More interestingly, Kelly’s fastballs were quite a bit more successful in the post-July period. In the first part of the season, he gave up 10.2 TB/100 on his fastballs; in August and September, this dropped to 6.8. Although the number of balls on the pitch increased slightly (from 35.8 to 39.9 balls/100 pitches), his fastballs went from being a liability to a significant strength. For comparison, his second-half fastballs were about equal in value to Zack Greinke’s (7.3 TB/100, 34.8 balls/100), and better than Jon Lester’s (8.2, 37.1).

It is worth noting that Kelly’s “fastballs” include both four-seam and two-seam versions of the pitch. Although he probably does throw varieties with different grips, they blend seamlessly into each other and it is virtually impossible to find a reasonable separation between them; for these charts, I have pooled the two together.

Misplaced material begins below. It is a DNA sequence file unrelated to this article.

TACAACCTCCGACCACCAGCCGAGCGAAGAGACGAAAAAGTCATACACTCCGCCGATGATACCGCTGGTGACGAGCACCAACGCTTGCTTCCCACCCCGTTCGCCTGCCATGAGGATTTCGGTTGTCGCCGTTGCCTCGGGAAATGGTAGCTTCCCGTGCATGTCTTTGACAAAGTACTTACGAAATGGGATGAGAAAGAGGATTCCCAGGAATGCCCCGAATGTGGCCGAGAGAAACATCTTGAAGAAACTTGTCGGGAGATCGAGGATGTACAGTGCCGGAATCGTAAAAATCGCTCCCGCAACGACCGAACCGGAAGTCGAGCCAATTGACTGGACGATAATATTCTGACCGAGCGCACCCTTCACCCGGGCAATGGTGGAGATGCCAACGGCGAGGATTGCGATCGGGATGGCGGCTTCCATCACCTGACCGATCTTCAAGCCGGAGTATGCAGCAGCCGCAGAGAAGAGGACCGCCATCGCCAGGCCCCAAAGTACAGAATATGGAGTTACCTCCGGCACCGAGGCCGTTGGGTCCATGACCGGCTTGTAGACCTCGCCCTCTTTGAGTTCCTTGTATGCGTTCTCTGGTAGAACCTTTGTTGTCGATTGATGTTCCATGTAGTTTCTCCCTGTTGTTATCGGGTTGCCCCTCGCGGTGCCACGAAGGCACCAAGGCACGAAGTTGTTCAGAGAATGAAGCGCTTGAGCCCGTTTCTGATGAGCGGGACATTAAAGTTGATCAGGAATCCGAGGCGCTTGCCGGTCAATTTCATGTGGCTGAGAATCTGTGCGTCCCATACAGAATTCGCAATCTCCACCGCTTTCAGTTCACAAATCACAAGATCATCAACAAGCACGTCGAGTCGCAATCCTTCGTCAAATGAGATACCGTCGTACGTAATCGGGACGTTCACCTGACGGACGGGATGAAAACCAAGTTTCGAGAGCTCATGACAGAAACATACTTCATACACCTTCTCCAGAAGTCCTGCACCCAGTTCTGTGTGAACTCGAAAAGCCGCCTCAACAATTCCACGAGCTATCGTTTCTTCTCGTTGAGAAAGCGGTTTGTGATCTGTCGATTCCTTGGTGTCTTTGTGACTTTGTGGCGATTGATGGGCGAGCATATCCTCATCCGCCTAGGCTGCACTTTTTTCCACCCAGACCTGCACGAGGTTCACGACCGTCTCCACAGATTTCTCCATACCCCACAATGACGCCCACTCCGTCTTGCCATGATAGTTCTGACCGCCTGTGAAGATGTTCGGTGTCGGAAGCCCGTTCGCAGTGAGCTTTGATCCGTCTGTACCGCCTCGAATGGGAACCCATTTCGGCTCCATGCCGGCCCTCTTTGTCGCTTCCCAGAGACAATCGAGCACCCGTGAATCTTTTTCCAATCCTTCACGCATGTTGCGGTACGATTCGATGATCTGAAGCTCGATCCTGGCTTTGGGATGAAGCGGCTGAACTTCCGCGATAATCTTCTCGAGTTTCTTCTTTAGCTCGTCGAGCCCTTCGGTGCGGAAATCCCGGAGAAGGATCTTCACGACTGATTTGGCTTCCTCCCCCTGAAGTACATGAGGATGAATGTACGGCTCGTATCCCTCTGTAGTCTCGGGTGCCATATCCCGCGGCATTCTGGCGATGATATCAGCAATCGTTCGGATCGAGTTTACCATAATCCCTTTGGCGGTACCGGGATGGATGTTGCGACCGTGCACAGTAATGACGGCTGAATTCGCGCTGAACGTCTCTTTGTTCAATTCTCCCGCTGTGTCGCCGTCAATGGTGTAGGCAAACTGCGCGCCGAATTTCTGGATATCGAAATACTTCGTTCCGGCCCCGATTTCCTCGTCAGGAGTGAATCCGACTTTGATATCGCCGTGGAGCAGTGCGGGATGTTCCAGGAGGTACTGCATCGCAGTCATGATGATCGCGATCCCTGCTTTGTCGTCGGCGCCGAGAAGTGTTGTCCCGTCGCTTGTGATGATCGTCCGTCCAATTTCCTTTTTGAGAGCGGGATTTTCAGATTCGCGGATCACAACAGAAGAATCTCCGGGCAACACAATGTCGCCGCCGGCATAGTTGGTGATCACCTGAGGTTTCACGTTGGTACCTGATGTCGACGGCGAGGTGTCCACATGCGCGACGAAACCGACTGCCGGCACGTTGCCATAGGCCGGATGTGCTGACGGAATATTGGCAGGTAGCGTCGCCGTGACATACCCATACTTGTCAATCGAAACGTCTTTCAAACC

Kelly’s fastballs seem to have been much more effective in the second part of the 2015 season. Is there any reason to believe that this reflects a real difference? We can look at his pitch usage over the season, as well as looking at the speed of his pitches in individual games, to see if anything changed. The vertical line shows the one-month gap when he was sent to the minors.

In the charts above, four-seam and two-seam fastballs are both colored red, to indicate that they should probably be considered as a single broad unit. The upper chart shows pitch usage per game. Note that in his final ten games, Kelly reduced his fastball percentage in favor of his changeup and, especially, his slider. (It is best to ignore the final game; Kelly pitched only 2.1 innings before being pulled with a sore arm that turned out to be inflammation of the shoulder when checked by MRI.)

The lower chart shows pitch speed and clusters. It is easy to see that the slider/changeup cluster is larger in the last set of games (again, ignore the partial last game).